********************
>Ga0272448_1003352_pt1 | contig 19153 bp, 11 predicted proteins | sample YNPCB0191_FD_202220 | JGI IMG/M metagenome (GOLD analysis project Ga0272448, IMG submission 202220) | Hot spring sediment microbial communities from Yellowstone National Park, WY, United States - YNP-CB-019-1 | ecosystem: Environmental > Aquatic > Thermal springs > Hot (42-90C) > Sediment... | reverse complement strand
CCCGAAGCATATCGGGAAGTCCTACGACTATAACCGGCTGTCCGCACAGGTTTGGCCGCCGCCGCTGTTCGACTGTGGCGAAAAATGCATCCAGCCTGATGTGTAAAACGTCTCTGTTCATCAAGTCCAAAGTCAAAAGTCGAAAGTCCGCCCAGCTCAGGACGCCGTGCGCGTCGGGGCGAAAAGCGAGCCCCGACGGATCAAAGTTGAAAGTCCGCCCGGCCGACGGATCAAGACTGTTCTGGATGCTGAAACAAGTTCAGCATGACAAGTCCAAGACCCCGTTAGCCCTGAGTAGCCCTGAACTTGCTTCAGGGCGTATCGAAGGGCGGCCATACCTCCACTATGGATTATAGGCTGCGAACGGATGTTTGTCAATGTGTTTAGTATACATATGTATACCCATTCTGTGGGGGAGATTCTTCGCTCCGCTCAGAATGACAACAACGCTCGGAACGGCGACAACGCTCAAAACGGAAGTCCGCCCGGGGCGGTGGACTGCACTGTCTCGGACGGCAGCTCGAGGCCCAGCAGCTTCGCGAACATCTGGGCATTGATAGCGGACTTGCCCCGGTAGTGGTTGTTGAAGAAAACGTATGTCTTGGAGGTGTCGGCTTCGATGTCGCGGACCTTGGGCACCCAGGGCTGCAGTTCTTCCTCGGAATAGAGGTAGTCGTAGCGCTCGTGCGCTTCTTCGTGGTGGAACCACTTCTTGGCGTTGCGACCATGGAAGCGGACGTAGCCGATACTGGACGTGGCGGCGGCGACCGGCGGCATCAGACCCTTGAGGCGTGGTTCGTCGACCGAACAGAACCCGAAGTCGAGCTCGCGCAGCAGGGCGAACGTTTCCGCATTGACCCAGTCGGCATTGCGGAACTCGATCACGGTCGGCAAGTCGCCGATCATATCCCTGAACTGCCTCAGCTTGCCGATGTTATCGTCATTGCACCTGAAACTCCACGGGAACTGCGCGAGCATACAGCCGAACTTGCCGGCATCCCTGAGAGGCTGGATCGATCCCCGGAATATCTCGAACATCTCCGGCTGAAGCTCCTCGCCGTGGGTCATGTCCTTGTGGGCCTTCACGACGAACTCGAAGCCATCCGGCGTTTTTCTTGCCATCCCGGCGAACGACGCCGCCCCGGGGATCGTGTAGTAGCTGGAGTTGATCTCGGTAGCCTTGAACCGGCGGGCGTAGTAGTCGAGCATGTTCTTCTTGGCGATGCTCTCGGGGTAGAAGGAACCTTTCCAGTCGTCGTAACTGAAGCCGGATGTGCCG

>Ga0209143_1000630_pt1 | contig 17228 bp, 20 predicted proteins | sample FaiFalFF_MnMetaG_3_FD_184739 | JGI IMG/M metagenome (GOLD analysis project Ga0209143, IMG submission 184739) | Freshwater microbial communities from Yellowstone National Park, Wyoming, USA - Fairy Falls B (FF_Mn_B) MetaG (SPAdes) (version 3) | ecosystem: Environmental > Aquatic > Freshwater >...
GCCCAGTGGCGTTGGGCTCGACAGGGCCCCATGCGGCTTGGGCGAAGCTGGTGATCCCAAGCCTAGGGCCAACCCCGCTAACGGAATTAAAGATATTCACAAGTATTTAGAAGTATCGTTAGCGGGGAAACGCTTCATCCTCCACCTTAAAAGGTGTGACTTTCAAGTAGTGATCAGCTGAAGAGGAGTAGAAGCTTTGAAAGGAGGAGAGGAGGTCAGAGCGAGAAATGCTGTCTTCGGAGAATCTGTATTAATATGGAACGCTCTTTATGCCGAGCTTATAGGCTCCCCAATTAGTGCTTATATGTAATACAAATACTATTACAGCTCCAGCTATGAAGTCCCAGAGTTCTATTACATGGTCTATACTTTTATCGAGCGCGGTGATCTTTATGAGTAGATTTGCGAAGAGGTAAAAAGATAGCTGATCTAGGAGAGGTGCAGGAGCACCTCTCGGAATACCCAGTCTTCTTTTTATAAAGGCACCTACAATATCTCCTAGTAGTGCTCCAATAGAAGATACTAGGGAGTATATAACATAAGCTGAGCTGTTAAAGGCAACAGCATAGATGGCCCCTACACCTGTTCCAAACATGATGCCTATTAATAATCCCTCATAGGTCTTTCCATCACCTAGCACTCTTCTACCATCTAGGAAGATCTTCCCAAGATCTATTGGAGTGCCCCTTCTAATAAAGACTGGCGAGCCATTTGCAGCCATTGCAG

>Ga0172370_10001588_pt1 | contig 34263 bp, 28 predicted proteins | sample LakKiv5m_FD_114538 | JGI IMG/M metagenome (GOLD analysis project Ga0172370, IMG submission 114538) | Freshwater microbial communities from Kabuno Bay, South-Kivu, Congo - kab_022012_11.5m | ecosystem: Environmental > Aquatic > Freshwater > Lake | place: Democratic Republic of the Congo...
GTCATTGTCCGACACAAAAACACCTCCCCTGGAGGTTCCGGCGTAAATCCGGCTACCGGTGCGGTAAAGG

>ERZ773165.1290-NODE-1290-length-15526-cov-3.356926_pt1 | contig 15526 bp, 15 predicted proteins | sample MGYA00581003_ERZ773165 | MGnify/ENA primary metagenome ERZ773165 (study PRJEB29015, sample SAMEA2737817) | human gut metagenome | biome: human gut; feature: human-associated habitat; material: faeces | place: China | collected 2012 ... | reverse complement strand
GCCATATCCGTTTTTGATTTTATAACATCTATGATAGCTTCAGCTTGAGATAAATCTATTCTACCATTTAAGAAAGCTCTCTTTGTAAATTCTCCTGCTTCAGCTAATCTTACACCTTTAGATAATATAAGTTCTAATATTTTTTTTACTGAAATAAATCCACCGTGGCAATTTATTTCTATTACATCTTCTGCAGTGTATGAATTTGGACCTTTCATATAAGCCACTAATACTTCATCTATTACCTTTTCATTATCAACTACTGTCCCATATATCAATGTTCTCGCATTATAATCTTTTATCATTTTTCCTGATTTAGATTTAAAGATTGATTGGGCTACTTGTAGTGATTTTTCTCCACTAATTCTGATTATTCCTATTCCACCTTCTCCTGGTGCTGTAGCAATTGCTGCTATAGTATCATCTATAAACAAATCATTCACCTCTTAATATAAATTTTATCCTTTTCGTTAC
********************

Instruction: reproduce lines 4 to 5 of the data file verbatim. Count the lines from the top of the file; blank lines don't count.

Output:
GCCCAGTGGCGTTGGGCTCGACAGGGCCCCATGCGGCTTGGGCGAAGCTGGTGATCCCAAGCCTAGGGCCAACCCCGCTAACGGAATTAAAGATATTCACAAGTATTTAGAAGTATCGTTAGCGGGGAAACGCTTCATCCTCCACCTTAAAAGGTGTGACTTTCAAGTAGTGATCAGCTGAAGAGGAGTAGAAGCTTTGAAAGGAGGAGAGGAGGTCAGAGCGAGAAATGCTGTCTTCGGAGAATCTGTATTAATATGGAACGCTCTTTATGCCGAGCTTATAGGCTCCCCAATTAGTGCTTATATGTAATACAAATACTATTACAGCTCCAGCTATGAAGTCCCAGAGTTCTATTACATGGTCTATACTTTTATCGAGCGCGGTGATCTTTATGAGTAGATTTGCGAAGAGGTAAAAAGATAGCTGATCTAGGAGAGGTGCAGGAGCACCTCTCGGAATACCCAGTCTTCTTTTTATAAAGGCACCTACAATATCTCCTAGTAGTGCTCCAATAGAAGATACTAGGGAGTATATAACATAAGCTGAGCTGTTAAAGGCAACAGCATAGATGGCCCCTACACCTGTTCCAAACATGATGCCTATTAATAATCCCTCATAGGTCTTTCCATCACCTAGCACTCTTCTACCATCTAGGAAGATCTTCCCAAGATCTATTGGAGTGCCCCTTCTAATAAAGACTGGCGAGCCATTTGCAGCCATTGCAG

>Ga0172370_10001588_pt1 | contig 34263 bp, 28 predicted proteins | sample LakKiv5m_FD_114538 | JGI IMG/M metagenome (GOLD analysis project Ga0172370, IMG submission 114538) | Freshwater microbial communities from Kabuno Bay, South-Kivu, Congo - kab_022012_11.5m | ecosystem: Environmental > Aquatic > Freshwater > Lake | place: Democratic Republic of the Congo...